A state of emergency continues today in Norman Wells, N.W.T., as one of the town's two backup generators is still not operating following a natural gas service failure.
The town declared the emergency Monday after a power outage cut off the natural gas to the community for about 12 hours, as temperatures hovered around -40 C.
Mayor Gregor Harold McGregor said the emergency status will remain as a precaution for another day, even though natural gas has now been restored to all homes.
McGregor added that the town's emergency response team is ready, should the town lose its natural gas service again.
The mayor praised the emergency team for its quick response Monday when homes started losing heat. He said there were some problems with pipes freezing, but most were fixed by Monday night.
By noon Monday, homes had started to get cold. Residents scrambled to buy fuel for generators to heat their homes, and many homeowners prepared to drain water lines to prevent pipes from freezing.
Sarah Baker flew her elderly mother to Inuvik, N.W.T., to ensure she stayed comfortable.
"I thought if I had heaters going and blankets, I would be warm enough if you heat the one room. But we were also prepared to head toward Tulita on the winter road. Either or," she said.
McGregor said the town was prepared for a worst-case scenario: they were close to chartering planes to get people out of town.
McGregor said if the town had not received a positive response in an update from natural gas provider Imperial Oil, "we were going to start moving people."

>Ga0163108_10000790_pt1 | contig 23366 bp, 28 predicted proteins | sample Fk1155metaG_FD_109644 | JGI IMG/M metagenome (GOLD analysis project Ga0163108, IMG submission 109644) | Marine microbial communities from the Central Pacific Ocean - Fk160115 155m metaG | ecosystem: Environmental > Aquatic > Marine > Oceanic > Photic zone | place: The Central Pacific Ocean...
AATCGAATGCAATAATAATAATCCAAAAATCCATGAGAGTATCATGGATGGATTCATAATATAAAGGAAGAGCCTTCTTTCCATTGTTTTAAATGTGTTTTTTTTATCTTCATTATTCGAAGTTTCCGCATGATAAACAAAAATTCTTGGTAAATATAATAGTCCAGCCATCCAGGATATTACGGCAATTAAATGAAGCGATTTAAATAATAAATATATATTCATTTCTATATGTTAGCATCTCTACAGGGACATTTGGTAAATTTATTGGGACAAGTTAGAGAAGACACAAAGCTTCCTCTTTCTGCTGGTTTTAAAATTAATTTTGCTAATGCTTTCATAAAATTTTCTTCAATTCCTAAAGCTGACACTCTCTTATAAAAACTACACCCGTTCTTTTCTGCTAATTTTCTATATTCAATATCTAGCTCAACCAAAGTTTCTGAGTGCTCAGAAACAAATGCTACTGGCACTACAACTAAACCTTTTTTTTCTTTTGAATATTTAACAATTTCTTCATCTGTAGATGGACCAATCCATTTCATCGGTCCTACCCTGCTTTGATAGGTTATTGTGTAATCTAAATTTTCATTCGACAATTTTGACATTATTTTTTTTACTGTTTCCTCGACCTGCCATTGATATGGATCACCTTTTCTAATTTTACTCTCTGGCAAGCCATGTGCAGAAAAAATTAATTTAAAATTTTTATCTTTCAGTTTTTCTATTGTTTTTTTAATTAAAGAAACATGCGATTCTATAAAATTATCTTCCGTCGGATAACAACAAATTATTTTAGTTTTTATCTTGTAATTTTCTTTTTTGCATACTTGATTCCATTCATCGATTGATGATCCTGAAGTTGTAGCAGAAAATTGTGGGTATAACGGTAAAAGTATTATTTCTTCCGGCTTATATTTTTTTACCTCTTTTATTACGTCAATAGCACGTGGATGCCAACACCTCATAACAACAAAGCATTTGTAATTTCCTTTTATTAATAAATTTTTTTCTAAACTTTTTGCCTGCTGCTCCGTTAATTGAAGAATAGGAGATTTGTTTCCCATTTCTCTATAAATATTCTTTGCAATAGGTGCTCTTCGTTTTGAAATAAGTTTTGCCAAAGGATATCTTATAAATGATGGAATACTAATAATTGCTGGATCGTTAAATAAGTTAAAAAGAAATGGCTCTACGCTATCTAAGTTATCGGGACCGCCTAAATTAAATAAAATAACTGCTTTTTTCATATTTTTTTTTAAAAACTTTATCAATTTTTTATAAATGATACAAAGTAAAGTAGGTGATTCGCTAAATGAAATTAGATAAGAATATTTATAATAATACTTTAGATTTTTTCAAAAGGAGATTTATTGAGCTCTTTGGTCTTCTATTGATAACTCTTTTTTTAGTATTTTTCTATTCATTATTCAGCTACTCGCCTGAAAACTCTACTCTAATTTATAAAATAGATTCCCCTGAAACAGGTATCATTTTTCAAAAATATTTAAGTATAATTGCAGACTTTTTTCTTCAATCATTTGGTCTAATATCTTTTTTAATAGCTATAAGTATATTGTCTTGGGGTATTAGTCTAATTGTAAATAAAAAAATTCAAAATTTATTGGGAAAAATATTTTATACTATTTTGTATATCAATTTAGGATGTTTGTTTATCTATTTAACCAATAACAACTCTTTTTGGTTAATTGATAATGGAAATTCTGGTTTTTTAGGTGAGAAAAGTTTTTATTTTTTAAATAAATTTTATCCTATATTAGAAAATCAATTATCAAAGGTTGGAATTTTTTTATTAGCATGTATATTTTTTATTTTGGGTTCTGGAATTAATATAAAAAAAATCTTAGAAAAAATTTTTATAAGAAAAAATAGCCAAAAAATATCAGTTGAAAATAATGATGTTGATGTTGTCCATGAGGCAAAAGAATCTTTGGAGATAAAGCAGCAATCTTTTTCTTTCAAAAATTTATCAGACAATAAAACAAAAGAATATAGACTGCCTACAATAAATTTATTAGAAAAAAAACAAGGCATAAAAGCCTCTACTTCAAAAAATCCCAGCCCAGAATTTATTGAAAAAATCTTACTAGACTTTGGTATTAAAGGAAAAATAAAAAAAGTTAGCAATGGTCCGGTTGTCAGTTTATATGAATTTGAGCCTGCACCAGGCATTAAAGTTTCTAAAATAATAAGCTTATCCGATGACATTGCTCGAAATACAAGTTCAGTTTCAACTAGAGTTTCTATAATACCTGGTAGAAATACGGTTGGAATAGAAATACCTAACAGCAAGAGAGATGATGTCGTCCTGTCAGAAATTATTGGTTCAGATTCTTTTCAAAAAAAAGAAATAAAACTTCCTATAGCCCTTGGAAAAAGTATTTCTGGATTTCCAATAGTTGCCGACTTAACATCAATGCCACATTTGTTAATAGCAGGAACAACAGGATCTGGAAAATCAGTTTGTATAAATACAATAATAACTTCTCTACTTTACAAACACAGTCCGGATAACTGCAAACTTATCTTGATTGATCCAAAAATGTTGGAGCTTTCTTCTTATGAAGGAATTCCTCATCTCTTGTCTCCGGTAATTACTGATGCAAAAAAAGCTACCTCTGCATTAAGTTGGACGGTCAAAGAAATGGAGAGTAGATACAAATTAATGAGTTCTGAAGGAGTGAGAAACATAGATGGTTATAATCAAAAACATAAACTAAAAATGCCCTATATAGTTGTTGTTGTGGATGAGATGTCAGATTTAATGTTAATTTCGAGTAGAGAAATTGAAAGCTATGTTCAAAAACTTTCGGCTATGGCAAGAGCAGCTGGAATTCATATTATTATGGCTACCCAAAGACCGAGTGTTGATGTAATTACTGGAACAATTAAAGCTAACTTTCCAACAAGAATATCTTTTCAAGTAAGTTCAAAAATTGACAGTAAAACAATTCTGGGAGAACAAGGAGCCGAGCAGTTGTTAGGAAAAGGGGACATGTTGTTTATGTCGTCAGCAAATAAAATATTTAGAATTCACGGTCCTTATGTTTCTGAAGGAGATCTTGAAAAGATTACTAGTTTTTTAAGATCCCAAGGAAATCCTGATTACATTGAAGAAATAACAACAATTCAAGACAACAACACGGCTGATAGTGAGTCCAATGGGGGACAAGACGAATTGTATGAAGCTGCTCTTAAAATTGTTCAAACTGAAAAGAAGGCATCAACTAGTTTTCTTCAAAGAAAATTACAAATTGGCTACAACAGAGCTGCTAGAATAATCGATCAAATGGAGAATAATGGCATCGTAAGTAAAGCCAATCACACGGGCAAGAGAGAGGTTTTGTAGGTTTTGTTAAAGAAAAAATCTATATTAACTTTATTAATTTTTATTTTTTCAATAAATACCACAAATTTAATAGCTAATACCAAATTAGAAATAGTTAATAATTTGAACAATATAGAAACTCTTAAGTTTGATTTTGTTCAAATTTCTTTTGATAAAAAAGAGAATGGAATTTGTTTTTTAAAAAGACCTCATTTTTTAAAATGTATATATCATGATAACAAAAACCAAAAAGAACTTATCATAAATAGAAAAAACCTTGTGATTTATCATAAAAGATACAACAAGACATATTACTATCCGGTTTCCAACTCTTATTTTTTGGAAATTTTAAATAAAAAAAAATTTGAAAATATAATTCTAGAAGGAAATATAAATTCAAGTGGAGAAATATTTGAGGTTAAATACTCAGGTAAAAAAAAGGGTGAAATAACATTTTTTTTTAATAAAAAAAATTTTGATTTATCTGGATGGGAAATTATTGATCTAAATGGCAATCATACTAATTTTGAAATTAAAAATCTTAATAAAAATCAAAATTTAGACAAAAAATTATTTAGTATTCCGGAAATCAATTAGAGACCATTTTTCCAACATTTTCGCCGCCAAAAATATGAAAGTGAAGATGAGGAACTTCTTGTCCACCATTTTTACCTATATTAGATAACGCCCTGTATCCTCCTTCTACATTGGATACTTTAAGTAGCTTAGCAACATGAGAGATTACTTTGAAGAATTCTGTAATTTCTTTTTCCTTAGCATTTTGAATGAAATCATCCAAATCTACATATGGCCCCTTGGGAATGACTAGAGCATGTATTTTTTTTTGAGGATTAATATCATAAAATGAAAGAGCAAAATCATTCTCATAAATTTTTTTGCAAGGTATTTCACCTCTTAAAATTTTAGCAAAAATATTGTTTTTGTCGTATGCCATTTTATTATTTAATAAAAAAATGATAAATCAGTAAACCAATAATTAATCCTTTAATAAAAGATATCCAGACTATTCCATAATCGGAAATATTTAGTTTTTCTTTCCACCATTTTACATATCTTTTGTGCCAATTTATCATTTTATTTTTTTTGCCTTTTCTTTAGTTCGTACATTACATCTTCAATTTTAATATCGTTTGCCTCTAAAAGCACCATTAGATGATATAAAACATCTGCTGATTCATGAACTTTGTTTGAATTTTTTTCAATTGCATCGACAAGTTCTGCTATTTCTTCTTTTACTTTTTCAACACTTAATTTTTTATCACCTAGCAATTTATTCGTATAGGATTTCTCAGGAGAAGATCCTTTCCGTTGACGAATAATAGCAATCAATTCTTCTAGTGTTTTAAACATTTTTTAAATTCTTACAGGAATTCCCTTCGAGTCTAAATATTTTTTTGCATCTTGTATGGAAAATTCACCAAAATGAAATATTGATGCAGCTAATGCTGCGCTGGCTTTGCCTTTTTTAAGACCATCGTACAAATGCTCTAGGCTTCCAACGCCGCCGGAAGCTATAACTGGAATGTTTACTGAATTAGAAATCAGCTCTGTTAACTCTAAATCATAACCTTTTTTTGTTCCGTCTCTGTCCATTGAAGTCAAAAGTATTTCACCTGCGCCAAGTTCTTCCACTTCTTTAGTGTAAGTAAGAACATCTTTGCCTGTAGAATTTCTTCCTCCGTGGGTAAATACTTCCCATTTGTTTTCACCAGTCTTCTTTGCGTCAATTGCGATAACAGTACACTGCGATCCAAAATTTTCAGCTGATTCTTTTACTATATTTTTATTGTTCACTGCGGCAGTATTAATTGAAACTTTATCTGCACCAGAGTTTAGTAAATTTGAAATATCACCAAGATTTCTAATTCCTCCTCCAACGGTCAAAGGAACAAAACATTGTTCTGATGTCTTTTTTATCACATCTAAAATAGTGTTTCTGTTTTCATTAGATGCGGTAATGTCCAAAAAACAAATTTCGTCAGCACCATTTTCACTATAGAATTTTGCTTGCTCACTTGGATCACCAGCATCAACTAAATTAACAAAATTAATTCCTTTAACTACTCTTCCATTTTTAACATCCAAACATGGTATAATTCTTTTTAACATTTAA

Luckily, Imperial Oil restored service to the town by mid-afternoon. The company flew extra crew members up from Calgary. However, they were only able to get one of two backup generators up and running.
McGregor said he is reluctant to lift the state of emergency until both generators are operational.
Imperial Oil spokesman Pius Rolheiser said production has resumed at the plant in Norman Wells and the priority is restoring natural gas service to the town.
He said oil production isn't at full capacity because crews are still ensuring everything works properly following a controlled shutdown after the power outage Monday.
"There's a lot of equipment that basically needs to be re-started, warmed, so it'll probably be a period of several days until the field and plant is back to what we consider normal operation," he said.
Rolheiser said it's too early to know what caused the problems early Monday morning but the company is investigating.